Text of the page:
Time Warner Cable is bringing John Kerry (D-MA) into its dispute with Fox Television O&Os over retransmission fees, and in an attempt to keep the college bowl season and other high interest programming coming over its wires, is offering to submit to arbitration and any other necessary interim steps pending a final agreement.
Meanwhile, TWC has come to terms with stations it carries that are part of the Raycom group.
The hotly contested TWC-Fox battle reaches the tipping point 12/31/09. Fox, reportedly seeking $1 per subscriber in retransmission fees, is threatening to pull its local broadcast O&O signals from Time Warner Cable systems.
Fox is said to be considering the arbitration offer.
Kerry has shown a willingness to step into disputes between various program distributors when high interest sports programming is involved. He has suggested an arbitration process that would either extend the current deal or adjust it with a retroactive reckoning applied based on a final agreement, so that viewers caught in the middle of the dispute are not the ones who are punished.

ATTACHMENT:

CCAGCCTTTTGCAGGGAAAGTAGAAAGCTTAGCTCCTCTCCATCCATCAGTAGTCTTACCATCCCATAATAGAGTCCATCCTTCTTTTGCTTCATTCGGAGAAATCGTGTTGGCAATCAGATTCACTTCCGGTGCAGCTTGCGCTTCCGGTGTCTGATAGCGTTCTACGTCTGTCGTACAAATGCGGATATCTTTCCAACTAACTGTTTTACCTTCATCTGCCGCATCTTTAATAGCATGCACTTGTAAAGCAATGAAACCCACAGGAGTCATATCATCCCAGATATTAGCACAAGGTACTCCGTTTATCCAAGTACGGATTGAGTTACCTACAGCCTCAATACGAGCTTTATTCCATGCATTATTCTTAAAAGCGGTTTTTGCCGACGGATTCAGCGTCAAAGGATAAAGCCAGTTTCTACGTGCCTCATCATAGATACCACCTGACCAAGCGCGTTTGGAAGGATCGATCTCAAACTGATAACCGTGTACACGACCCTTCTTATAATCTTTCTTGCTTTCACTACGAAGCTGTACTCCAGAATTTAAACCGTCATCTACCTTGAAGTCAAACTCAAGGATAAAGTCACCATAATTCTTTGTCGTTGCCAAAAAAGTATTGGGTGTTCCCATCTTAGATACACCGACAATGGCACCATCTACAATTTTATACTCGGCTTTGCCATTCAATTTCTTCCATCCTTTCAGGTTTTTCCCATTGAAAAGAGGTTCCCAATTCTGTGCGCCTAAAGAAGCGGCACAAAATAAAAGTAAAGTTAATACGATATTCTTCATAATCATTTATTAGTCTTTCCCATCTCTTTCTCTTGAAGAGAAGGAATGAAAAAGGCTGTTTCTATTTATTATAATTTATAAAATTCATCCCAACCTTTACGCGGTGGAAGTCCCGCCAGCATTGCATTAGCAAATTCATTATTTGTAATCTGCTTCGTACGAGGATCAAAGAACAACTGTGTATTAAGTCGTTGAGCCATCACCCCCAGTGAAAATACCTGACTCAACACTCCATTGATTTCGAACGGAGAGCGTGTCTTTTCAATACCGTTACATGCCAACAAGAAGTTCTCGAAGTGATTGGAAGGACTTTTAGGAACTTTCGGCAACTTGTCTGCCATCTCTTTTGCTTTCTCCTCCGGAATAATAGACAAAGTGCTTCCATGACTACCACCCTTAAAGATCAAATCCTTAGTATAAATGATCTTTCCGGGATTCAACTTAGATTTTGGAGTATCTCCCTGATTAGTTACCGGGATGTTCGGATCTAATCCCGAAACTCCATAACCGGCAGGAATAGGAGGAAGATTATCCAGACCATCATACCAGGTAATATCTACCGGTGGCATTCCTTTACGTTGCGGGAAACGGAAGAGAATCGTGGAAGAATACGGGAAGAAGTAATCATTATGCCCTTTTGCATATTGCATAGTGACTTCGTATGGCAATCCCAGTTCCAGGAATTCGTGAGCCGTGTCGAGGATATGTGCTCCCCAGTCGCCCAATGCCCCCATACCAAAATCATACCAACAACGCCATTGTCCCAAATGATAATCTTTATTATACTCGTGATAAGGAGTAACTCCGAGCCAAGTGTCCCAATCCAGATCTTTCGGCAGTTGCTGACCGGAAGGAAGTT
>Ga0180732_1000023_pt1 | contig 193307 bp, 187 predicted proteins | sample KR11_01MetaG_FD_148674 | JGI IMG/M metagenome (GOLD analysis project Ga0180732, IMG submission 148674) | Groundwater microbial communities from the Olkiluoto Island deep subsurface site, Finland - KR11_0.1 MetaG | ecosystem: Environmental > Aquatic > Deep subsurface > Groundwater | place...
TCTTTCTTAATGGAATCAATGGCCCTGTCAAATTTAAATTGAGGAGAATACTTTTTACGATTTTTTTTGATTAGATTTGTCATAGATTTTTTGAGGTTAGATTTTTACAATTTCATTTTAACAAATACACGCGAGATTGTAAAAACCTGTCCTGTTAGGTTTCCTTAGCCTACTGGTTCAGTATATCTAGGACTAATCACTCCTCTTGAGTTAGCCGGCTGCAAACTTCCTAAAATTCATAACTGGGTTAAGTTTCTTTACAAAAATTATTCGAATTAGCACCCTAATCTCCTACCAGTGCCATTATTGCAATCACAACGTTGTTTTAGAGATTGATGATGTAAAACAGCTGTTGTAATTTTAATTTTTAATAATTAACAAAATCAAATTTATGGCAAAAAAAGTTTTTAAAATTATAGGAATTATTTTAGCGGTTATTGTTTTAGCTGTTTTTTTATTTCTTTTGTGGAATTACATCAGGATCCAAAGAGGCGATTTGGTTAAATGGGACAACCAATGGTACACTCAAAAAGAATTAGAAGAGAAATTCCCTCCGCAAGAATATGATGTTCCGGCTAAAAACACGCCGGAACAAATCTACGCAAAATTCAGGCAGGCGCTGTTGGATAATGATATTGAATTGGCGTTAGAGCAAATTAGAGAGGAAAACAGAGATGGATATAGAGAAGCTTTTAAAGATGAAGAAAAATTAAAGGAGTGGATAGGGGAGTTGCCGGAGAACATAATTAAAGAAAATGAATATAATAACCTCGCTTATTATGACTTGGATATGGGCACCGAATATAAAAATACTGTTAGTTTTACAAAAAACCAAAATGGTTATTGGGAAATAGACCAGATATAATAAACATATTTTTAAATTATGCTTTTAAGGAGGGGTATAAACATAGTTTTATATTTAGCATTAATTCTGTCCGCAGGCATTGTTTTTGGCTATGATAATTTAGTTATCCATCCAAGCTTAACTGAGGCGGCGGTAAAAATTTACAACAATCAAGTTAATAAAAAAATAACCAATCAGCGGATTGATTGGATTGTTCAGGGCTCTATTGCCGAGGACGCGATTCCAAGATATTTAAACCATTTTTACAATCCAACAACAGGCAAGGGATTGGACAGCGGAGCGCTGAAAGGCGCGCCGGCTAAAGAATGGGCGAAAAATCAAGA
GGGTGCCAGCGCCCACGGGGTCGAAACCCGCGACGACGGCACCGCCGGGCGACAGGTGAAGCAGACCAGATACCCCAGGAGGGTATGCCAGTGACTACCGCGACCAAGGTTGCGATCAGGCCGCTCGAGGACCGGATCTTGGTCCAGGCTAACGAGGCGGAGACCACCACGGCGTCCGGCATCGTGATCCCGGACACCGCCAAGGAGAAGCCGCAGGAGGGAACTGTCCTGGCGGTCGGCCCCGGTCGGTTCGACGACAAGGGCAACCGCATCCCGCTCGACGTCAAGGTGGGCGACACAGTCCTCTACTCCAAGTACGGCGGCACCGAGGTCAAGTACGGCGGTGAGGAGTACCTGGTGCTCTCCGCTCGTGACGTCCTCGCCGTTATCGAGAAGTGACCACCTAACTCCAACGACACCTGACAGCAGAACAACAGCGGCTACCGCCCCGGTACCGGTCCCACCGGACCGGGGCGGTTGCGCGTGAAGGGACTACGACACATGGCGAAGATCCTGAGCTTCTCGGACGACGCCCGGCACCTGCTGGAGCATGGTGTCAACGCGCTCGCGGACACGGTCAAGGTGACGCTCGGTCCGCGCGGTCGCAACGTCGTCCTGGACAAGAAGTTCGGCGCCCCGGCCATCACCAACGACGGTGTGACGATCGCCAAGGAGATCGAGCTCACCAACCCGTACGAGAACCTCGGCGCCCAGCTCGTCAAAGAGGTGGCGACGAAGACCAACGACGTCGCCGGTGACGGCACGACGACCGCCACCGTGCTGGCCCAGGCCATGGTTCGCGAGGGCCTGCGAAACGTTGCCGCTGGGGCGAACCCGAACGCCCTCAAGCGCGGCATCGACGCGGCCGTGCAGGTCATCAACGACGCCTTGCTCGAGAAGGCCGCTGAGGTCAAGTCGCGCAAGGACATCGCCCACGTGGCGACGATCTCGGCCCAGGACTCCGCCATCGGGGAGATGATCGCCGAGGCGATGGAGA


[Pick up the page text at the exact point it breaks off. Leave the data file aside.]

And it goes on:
The Fox dispute involves only those local stations it actually owns. Most of its affiliates are owned by other companies.
The Raycom agreement is expected to be signed 1/15/10, and programming will remain available to cable systems until that time. Raycom and TWC are said to have station/system relationships in eight markets, involving affiliates of several different national networks.
RBR-TVBR observation: These disputes are not going to go away, but they do tend to follow the same path. Both sides put their best pitchers on the mound and play some serious hardball, but with two outs in the bottom of the 9th inning, come to an agreement. Sometimes the hardball continues into the 10th inning, but rarely does it go much farther.
While the negotiations are in progress, people wonder if viewers will get to see their favorite programming. The mainstream press is breathlessly all over that question.
But in the end, broadcasters and cable operators will have taken another step down the free market path toward arriving at a correct per-subscriber value for local broadcast television, just as dealers and consumers do when they negotiate the price of a new car.